There aren't many television shows in history that have had the impact that The Sopranos has on pop culture. Even years after its conclusion, the hit New Jersey-based gangster show is still a hot topic of conversation, and new fans are discovering the series to this day. Granted, its popularity was spurred once again by the release of the prequel film The Many Saints of Newark, but even without that, The Sopranos train has seemingly never stopped chugging.
One of the most infamous scenes in the show revolves around the death of Christopher Moltisanti, a main character and direct relative of the show's protagonist, Tony Soprano. With that being said, why is it that Tony killed Christopher on The Sopranos? Let's take a look back at the hit show and break down why it all happened as it did.
Why did Tony kill Christopher on 'The Sopranos'?
The shocking moment in 2007 when Tony killed Christopher wasn't an impulse decision, but the product of years of resentment seemingly building within Tony towards his nephew. Ever since the show premiered in 1999, Christopher's character was unapologetically rash, bold, erratic, and fueled by drugs and alcohol. Tony often tried to play a guiding role in Christopher's life, and it was presumed for a while that he would be Tony's successor, but that changed as his behavior grew worse.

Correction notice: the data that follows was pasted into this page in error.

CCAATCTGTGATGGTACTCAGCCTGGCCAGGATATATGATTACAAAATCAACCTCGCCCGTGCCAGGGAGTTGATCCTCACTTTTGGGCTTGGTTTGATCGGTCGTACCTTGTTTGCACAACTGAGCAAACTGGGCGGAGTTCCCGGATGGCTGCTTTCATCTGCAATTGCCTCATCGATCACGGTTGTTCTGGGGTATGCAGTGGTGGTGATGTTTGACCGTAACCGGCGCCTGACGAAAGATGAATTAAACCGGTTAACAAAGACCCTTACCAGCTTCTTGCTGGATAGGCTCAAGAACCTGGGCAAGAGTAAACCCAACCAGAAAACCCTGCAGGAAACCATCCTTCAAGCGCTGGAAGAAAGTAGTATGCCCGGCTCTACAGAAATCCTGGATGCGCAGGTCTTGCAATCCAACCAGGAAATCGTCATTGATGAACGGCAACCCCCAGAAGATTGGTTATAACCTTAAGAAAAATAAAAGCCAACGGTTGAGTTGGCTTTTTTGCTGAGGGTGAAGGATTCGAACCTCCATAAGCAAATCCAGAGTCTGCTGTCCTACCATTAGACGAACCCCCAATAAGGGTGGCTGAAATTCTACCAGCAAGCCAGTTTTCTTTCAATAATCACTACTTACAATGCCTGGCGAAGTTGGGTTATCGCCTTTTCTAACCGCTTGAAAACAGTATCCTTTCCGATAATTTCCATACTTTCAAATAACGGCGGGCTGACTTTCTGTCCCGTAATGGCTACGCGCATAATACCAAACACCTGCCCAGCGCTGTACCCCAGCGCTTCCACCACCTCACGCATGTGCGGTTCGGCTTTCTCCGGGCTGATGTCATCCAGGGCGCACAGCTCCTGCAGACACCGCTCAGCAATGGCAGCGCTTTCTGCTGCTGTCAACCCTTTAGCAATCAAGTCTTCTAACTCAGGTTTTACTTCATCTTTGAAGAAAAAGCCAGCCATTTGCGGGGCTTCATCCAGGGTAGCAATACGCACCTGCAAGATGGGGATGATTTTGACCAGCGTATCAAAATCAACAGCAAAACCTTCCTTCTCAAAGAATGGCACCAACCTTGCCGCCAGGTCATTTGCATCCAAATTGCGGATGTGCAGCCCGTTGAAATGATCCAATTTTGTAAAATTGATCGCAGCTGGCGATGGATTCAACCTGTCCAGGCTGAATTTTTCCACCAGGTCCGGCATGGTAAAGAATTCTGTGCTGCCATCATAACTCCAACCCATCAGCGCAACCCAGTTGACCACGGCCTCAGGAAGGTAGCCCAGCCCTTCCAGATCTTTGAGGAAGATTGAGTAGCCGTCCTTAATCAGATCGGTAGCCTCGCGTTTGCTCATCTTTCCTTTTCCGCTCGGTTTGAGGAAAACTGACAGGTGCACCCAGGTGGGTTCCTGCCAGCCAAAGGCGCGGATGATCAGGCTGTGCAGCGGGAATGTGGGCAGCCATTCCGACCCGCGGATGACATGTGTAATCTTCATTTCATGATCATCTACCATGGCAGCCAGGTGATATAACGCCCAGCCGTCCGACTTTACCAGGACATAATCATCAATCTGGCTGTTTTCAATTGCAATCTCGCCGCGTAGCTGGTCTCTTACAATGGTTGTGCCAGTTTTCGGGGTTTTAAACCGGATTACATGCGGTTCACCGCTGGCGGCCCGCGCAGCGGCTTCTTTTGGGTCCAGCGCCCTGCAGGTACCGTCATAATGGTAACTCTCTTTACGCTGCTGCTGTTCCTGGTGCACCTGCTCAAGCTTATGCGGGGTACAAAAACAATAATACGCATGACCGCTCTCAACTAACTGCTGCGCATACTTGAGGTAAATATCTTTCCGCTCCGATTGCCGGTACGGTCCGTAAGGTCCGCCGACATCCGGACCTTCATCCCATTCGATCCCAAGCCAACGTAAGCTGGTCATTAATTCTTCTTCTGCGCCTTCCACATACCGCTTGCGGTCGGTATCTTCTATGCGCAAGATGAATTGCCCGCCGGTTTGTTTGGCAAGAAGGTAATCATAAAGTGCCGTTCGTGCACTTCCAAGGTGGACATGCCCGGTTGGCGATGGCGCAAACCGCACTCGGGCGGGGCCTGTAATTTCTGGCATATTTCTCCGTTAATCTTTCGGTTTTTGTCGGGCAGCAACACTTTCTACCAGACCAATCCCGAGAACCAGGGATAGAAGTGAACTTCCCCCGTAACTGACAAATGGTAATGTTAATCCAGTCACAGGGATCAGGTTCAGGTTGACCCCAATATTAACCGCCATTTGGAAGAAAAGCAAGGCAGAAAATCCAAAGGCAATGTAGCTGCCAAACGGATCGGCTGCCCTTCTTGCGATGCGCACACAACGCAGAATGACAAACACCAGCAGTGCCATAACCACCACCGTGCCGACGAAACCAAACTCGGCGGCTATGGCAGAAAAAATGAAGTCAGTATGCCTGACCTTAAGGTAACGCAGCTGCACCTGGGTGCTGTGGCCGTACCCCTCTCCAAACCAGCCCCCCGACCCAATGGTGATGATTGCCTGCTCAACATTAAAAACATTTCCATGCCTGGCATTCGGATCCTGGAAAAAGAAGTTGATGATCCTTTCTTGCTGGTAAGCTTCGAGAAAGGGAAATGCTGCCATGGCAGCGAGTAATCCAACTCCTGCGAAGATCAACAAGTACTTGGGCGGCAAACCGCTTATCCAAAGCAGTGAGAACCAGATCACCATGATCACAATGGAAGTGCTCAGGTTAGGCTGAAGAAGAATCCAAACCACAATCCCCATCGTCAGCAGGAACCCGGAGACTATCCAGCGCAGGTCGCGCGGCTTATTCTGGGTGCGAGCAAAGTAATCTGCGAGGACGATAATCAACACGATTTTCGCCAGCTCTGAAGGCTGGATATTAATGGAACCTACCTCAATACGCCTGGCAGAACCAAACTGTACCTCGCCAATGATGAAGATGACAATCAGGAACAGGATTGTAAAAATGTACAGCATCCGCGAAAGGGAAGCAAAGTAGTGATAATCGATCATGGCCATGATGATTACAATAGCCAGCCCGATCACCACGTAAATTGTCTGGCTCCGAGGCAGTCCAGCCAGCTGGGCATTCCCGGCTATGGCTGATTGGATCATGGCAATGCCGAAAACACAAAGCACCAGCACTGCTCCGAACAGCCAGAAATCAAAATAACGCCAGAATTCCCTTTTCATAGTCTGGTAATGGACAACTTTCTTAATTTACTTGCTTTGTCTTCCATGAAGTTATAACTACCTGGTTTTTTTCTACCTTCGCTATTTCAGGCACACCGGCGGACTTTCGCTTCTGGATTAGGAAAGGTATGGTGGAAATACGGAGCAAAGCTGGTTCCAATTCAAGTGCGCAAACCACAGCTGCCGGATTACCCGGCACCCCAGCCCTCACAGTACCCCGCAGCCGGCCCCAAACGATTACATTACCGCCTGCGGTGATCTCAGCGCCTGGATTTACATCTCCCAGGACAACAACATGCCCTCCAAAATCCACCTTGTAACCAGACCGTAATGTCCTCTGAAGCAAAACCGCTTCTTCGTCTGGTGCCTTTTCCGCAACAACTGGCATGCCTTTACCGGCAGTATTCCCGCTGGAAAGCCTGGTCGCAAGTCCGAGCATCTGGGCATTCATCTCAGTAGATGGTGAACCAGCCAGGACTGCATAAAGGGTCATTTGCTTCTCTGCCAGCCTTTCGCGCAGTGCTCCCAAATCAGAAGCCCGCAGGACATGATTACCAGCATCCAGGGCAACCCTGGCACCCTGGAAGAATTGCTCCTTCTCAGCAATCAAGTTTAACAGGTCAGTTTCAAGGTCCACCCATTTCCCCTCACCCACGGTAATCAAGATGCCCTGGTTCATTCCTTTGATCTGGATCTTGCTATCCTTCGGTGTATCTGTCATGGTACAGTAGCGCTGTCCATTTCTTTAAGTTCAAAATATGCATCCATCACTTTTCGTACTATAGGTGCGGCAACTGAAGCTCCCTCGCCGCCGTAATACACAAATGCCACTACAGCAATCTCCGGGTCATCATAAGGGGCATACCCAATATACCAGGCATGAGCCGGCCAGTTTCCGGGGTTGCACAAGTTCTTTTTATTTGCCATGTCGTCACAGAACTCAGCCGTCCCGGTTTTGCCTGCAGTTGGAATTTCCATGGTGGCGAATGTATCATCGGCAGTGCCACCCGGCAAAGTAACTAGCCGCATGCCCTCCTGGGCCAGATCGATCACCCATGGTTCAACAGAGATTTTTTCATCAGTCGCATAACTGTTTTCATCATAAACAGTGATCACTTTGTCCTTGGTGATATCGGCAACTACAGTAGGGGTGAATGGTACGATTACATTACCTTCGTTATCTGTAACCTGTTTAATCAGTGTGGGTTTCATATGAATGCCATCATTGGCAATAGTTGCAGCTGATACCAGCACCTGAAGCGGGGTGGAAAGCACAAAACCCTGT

Early in the episode Tony and Christopher drive together to New Jersey back from Manhattan where they just had a meeting with New York crime boss Phil Leotardo. As they speed down the highway the two argue about the deal going bad while Christopher keeps messing around with the car's sound system. His lack of focus on the road caused the car to veer across the yellow line into oncoming traffic. Fearful of hitting another car, Christopher swerves and the car crashes down a hill.
A few seconds later Tony is badly banged up, but in nowhere near as dire condition as Christopher. The mob boss' nephew is spitting up blood and gasping for air, clearly struggling with internal injuries. When pleading with Tony for help, he asks him to not call 9-1-1, stating, "I’ll never pass the drug test. Call me a taxi."
That statement is an admission to Tony that Christopher has been lying to him about being clean from drugs. That, compounded with years of reckless behavior that complicated Tony's life in more ways than one, drives the gangster to pinch Christopher's nose until he suffocated and died.
The rest of the episode then focuses on the after-effects of Christopher's death on the Soprano family, the rest of their crew, and even Tony in particular, who struggles to come to terms with what he has done.
It goes without saying that The Sopranos made killing off characters a frequent occurrence, but something about Christopher's death seemed to affect everyone a little bit more intensely than the rest.